Spring is here (although as I write this on April 16th, it is snowing in Boston!) and many of us cannot wait to get back in our bike saddles again. But like many of us New Englanders, our bikes have been sitting in our garages or basements for at least several months. So, we need to do some basic and quick maintenance to get our bikes ready for the cycling season. I'm surprised by how many people simply grab their bike in Spring, pump up the tires and just get right back on the road without checking to ensure that the are are in good working order. Here are some of the steps I take to get ready each season and avoid any accidents that may otherwise be caused by my own negligence:
Clean Your Bike
I give my bike a good cleaning at the beginning of each season. Both my mountain bike and my road bike have been sitting in my garage since last October and have dirt and mud remnants that have been sitting on the bike all that time. Should I have cleaned the bikes before I put them away? Yes, but I often think I have one more ride in me late in the season and then the snow arrives, and I just don’t get around to it. So, I take my bike out and I give it a good wash using a garden hose. Nothing fancy - I just get it cleaned.
Adjust Your Seat
I always tighten and adjust my bike seat before using it at the beginning of the season. An inaugural ride can be uncomfortable enough without a loose seat driving you crazy 10 miles in, not to mention the safety hazard it can present. It always amazes me how my seat lowers over the winter. I like to kid myself that I'm getting taller, but no such luck.
Check Your Tires
All bike tires lose air pressure if they sit for several months in a garage, attic, or basement. On average, tires will lose 1-2 psi per day. So, for the 150-180 days that my bike sits in my garage, air is constantly escaping to the point that my tires are completely flat by late April. Always stick to the manufacturer's recommended pressure level when inflating tires and check for any leaks.
Check Your Spokes
Our spokes keep our bike wheels straight so every few months I check to make sure my spokes are tight. I use a spoke wrench to tighten them at the base. Do not over-tighten them and make sure you use the proper sized wrench. The spoke wrench in the photograph above is what I use.
Check Your Brakes
It goes without saying that our brakes are our most important safety device on the roads. Make sure your brake levers engage both sides of the brake pads on each wheel. If you pull on the lever and there isn’t enough tension you can unscrew the barrel adjuster a few turns to take up the slack. The brakes should not stick and should stop the wheel completely when depressed. A brake cable that is frayed or sticks should be replaced with a new cable immediately.
Check Your Brake Pads
It's important that the entire length of your brake pads press against your rim when you apply your brake. If the pads are loose or worn, they should be replaced or repaired immediately. Just like in a car, the last thing you want is to have your breaks not work when you really need them to.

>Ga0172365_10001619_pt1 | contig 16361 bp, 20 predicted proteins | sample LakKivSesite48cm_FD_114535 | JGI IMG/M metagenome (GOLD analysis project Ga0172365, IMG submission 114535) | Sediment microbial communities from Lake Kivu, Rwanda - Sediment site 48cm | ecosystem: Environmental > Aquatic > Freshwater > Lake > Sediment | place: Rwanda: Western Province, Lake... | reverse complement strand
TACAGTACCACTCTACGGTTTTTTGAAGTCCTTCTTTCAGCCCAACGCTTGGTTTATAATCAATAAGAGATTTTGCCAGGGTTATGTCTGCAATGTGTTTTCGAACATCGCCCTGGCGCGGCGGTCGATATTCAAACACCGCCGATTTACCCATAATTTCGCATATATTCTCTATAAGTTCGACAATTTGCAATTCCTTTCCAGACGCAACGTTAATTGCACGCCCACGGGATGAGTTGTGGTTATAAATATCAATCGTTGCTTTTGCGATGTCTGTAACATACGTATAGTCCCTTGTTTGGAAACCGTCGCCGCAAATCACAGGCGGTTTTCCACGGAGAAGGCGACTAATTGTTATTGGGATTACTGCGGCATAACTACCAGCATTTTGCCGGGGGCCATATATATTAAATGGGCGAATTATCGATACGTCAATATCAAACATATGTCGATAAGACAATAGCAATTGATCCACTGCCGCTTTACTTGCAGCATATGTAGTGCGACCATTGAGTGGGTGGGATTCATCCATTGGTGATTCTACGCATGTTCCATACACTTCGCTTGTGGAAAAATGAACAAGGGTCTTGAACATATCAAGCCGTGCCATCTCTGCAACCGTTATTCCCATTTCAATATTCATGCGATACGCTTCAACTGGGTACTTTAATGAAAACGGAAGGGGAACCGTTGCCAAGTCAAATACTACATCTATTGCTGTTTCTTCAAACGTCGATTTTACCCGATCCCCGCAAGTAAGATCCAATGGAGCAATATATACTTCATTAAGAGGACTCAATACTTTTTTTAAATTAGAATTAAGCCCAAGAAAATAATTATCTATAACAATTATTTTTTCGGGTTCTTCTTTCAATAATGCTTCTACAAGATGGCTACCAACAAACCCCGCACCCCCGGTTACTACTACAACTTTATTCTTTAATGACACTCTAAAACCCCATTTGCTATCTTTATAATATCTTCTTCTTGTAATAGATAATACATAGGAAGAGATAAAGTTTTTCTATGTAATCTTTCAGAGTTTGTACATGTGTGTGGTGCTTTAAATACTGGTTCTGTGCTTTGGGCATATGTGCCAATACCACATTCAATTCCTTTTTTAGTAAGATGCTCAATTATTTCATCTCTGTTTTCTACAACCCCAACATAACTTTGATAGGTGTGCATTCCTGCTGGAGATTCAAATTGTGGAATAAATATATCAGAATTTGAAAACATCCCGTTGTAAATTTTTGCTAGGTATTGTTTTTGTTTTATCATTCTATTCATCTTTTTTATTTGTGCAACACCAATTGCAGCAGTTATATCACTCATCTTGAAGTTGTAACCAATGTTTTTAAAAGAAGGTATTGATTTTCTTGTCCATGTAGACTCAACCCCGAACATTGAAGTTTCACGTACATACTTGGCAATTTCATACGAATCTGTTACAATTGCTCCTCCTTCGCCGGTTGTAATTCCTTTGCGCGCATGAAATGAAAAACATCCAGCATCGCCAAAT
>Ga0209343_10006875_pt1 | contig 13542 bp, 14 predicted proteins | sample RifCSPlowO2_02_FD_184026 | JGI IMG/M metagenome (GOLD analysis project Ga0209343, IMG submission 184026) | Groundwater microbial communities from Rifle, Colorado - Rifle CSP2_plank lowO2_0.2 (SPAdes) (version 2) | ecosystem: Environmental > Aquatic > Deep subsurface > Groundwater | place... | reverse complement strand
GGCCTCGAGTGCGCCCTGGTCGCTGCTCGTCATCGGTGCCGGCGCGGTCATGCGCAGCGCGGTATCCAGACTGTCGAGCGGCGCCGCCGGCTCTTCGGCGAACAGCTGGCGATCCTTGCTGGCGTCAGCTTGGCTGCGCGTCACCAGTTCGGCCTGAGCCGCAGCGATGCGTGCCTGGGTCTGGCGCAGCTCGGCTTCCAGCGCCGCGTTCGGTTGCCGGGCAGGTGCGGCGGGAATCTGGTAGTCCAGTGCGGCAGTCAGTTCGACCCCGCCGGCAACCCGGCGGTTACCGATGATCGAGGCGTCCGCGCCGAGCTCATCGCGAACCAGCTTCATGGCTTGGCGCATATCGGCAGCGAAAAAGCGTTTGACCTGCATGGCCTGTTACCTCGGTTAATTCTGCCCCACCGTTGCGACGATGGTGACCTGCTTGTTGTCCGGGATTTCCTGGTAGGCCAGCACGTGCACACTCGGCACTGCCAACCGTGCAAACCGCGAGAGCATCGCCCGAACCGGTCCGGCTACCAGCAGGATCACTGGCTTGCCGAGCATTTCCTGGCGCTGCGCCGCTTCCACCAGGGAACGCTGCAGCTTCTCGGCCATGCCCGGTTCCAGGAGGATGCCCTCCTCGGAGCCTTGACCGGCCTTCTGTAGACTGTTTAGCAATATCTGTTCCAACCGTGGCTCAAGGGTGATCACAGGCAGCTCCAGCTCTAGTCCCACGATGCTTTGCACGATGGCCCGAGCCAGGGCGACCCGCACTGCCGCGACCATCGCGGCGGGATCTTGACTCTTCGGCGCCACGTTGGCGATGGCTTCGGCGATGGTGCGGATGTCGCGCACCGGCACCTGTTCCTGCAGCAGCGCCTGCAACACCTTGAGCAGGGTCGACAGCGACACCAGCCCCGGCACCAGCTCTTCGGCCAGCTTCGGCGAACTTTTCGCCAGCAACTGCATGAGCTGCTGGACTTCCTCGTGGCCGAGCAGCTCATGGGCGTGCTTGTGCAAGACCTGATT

Check Your Gear Shifters and Derailleurs
Tip your bike upside down or use a bike stand and run through your gears while spinning the pedals. Ensure that the gears shift smoothly and make any adjustments to the front and rear derailers to keep the change centered on each gear. The only tool you may need to accomplish this maintenance task is a Phillips screwdriver. You should assess the movement of the derailleur on each quarter-turn of the screwdriver.
Check Your Bike Chain
Chain tension should be examined before each riding season. You can check chain tension by pressing your fingers against the top chain and it should not move more than 1/4 to 1/2 an inch. If your chain is too loose you run the risk of having it come off while riding. Not a pleasant or safe thing to have happen. If your chain is too tight it can bind and damage your gears. If the chain is too loose you can correct this by loosening the rear wheel nut on each side and pull the rear wheel back to take the slack out of the chain. Believe it or not, chains can stretch over time so you may need to replace yours at some point should you continuously find slack.
Check Your Safety Lights and Reflectors
All lights and reflectors on your bike should be checked to make sure they are in working order. You should have a front and rear light as well. If you don't, get them! They should also be used both in daylight and after dark. They can save your life. Trust me.
At the beginning of each season, it is a good idea to apply some dry lubricant to your gears, chain, and all moving parts of the crankset. Do not use lubricants such as regular WD-40 (although they do make a dry bike version) or standard 3-in-1 oil as they act as magnets for dirt, which you do not want to accumulate on your moving parts.
Bike Riding With Children
If you have a child carrier connected to your bike this is the time to make sure that it's in perfect working order. Make sure there are no broken or loose parts and ensure the carrier firmly attaches to your bike frame or rack. If you no longer have the instructions for the child carrier, a quick Google search for the make and model will most likely produce PDF instructions which you can download.
Stay Safe on Your Bike!
Bicycle accidents occur all over the Greater Boston and Chelsea Areas. My law firm represents clients who have gotten injured or worse in bicycle accidents. Take it from me and stay safe in every way possible! The more we take care of our bikes, the less likely we are to cause our own bicycle accident cases!